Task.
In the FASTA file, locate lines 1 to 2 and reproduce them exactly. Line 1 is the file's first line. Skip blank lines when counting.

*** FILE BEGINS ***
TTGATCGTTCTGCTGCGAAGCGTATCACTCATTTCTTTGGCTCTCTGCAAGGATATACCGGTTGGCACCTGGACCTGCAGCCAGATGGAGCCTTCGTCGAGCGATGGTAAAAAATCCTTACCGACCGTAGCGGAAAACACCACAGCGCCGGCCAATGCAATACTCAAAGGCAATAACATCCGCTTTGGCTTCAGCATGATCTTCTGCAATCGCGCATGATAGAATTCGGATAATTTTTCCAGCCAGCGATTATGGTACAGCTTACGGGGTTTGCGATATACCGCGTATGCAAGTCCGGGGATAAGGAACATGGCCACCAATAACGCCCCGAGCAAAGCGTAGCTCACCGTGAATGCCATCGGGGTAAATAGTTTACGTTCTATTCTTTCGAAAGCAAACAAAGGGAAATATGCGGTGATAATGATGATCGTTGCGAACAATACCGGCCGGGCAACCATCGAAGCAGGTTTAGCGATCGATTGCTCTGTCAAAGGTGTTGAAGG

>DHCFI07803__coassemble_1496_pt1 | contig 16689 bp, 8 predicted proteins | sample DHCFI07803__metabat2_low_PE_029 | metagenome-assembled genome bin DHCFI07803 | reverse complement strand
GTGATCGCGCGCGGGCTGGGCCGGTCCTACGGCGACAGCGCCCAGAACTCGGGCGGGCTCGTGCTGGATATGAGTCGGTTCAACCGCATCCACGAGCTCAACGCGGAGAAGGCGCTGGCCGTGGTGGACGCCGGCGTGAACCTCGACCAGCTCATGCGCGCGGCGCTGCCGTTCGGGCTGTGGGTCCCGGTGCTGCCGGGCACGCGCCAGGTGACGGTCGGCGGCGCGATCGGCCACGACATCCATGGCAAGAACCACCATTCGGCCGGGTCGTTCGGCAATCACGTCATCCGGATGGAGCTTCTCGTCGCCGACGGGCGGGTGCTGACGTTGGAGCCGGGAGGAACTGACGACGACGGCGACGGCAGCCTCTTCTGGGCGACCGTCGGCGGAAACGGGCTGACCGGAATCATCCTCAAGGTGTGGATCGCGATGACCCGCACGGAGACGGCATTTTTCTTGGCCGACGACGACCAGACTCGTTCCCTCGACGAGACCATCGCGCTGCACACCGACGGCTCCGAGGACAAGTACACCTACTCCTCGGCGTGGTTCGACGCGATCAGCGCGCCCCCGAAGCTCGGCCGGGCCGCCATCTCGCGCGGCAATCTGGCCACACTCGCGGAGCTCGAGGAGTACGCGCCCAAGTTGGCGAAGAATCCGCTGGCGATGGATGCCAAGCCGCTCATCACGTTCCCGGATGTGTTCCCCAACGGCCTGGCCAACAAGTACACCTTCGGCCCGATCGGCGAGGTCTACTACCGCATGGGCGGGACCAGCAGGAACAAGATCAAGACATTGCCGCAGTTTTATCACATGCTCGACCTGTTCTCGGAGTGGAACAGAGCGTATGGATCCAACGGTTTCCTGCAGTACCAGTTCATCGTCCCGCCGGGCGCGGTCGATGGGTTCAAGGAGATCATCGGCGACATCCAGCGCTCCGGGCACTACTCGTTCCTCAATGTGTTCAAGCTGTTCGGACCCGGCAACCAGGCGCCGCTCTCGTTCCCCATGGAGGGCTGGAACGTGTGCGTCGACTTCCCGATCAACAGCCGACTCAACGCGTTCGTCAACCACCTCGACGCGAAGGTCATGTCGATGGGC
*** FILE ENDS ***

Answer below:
TTGATCGTTCTGCTGCGAAGCGTATCACTCATTTCTTTGGCTCTCTGCAAGGATATACCGGTTGGCACCTGGACCTGCAGCCAGATGGAGCCTTCGTCGAGCGATGGTAAAAAATCCTTACCGACCGTAGCGGAAAACACCACAGCGCCGGCCAATGCAATACTCAAAGGCAATAACATCCGCTTTGGCTTCAGCATGATCTTCTGCAATCGCGCATGATAGAATTCGGATAATTTTTCCAGCCAGCGATTATGGTACAGCTTACGGGGTTTGCGATATACCGCGTATGCAAGTCCGGGGATAAGGAACATGGCCACCAATAACGCCCCGAGCAAAGCGTAGCTCACCGTGAATGCCATCGGGGTAAATAGTTTACGTTCTATTCTTTCGAAAGCAAACAAAGGGAAATATGCGGTGATAATGATGATCGTTGCGAACAATACCGGCCGGGCAACCATCGAAGCAGGTTTAGCGATCGATTGCTCTGTCAAAGGTGTTGAAGG

>DHCFI07803__coassemble_1496_pt1 | contig 16689 bp, 8 predicted proteins | sample DHCFI07803__metabat2_low_PE_029 | metagenome-assembled genome bin DHCFI07803 | reverse complement strand